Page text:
Professional sport in Hull

Following the announcement on BBC Radio Humberside yesterday that Adam Pearson, Director of Football Operations at Hull City, and former owner,has bought one of Hull’s two rugby league clubs, Hull FC.
So what is odd about this? Hull City is owned by Assem Allam, owner of Allam Marine, a very successful family run local company. Allam took over from Russell Bartlett, a Jersey based businessman, who had made the costly decision to let Paul Duffen run the football club, largely in the owners absence. Despite promotion to the Premier League for the first time in the club’s 104 year history, Duffen’s child-in-a sweet-shop approach, and dubious financial management practices, the club is now reported to have been £200m in debt following relegation from the premier league after 2 seasons. Bartlett sacked Duffen prior to suspended litigation, and Pearson was reinstated as Chairman immediately following his resignation as chairman of Derby County FC. During his season as chairman he set about reducing debts, cancelling the financial misdermeanors of Duffen, shuffling the staff around, and looking for serious investment. This finally happened when Allam took over ownership last season with Bartlett stepping aside after accepting an undisclosed fee and yet another shady owner leaves the club. Hull City appear to attract them.
Stability however, comes at its own fee, and following the Football Associations requisite due diligence process, Allam was £40m lighter of cash.
Allam is recognised for his financial generosity having funded activities at the local university and hospitals, and recently donated £1m to the city’s other rugby league club, Hull Kingston Rivers, owned by local solicitor Neil Hudgell.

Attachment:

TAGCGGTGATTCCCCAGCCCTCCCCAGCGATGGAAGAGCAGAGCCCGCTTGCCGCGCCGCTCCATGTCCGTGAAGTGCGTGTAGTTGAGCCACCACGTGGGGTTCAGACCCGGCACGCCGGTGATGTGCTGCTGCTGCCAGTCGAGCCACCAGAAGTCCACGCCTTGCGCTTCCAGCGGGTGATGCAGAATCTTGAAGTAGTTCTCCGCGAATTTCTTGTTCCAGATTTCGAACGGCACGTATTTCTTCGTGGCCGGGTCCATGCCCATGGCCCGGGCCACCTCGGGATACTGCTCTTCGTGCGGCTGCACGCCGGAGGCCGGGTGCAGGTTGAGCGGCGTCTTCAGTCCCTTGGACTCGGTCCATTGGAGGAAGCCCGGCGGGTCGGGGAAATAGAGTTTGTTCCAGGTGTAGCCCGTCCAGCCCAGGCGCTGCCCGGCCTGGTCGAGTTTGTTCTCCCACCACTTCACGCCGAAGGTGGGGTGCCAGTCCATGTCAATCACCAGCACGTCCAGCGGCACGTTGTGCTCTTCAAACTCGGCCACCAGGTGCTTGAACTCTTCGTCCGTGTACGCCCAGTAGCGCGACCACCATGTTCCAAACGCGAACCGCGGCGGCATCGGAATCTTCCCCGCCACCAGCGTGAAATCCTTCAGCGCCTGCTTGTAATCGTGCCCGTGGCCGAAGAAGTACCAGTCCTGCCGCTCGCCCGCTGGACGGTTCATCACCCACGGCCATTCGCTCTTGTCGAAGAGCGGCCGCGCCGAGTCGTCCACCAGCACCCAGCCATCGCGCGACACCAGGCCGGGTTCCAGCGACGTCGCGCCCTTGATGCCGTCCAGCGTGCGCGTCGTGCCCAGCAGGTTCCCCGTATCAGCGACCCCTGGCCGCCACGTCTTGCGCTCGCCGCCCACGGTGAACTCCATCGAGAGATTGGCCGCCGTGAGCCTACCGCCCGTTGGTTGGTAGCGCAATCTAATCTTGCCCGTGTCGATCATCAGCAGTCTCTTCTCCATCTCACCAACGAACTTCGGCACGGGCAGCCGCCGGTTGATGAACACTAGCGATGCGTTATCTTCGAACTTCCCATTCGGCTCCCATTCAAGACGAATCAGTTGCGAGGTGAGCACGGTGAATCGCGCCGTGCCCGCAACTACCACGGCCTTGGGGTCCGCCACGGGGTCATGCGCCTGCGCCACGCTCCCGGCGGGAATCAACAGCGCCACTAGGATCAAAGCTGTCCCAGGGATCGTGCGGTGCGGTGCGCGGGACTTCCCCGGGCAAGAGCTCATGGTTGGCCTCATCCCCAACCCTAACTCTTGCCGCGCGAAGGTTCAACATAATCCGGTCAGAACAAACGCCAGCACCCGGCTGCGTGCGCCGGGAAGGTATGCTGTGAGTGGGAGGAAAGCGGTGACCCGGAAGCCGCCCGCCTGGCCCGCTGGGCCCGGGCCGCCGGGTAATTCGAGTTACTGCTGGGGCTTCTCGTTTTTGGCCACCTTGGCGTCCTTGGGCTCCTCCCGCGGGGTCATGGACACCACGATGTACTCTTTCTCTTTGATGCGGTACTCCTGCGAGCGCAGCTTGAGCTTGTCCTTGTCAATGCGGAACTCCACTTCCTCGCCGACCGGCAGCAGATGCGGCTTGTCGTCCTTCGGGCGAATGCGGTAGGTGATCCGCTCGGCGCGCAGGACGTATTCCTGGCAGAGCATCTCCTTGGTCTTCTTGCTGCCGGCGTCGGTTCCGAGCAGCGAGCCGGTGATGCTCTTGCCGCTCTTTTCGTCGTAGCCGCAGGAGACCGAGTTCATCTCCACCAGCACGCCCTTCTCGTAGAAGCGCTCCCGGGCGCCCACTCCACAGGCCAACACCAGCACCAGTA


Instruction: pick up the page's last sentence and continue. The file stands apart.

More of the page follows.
But hang on, isn’t he a sponsor and director at Hull City?
Does this complete a triumverate of sporting associations in the city?
If this is so, and some sporting fans in the city aired this concern on local radio yesterday, then is a merger of Hull FC and Hull KR only a matter of years away? The tennis and leisure magnate David Lloyd tried this a decade ago, whilst joint owner of Hull City and Hull FC, but left both clubs when the resilience of the local population to his flash, profit motivated style left him nowhere to go with his ill conceived plan.
Hull is not a place to try to unite sporting differences. The rugby clubs have a proud but partisan history, rather like Liverpool FC and Everton, albeit on a smaller scale.
Shortly after taking over at Hull City, Allam was interviewed on Radio Humberside, and stated that the city could not maintain two rugby clubs.
Quite a portent.


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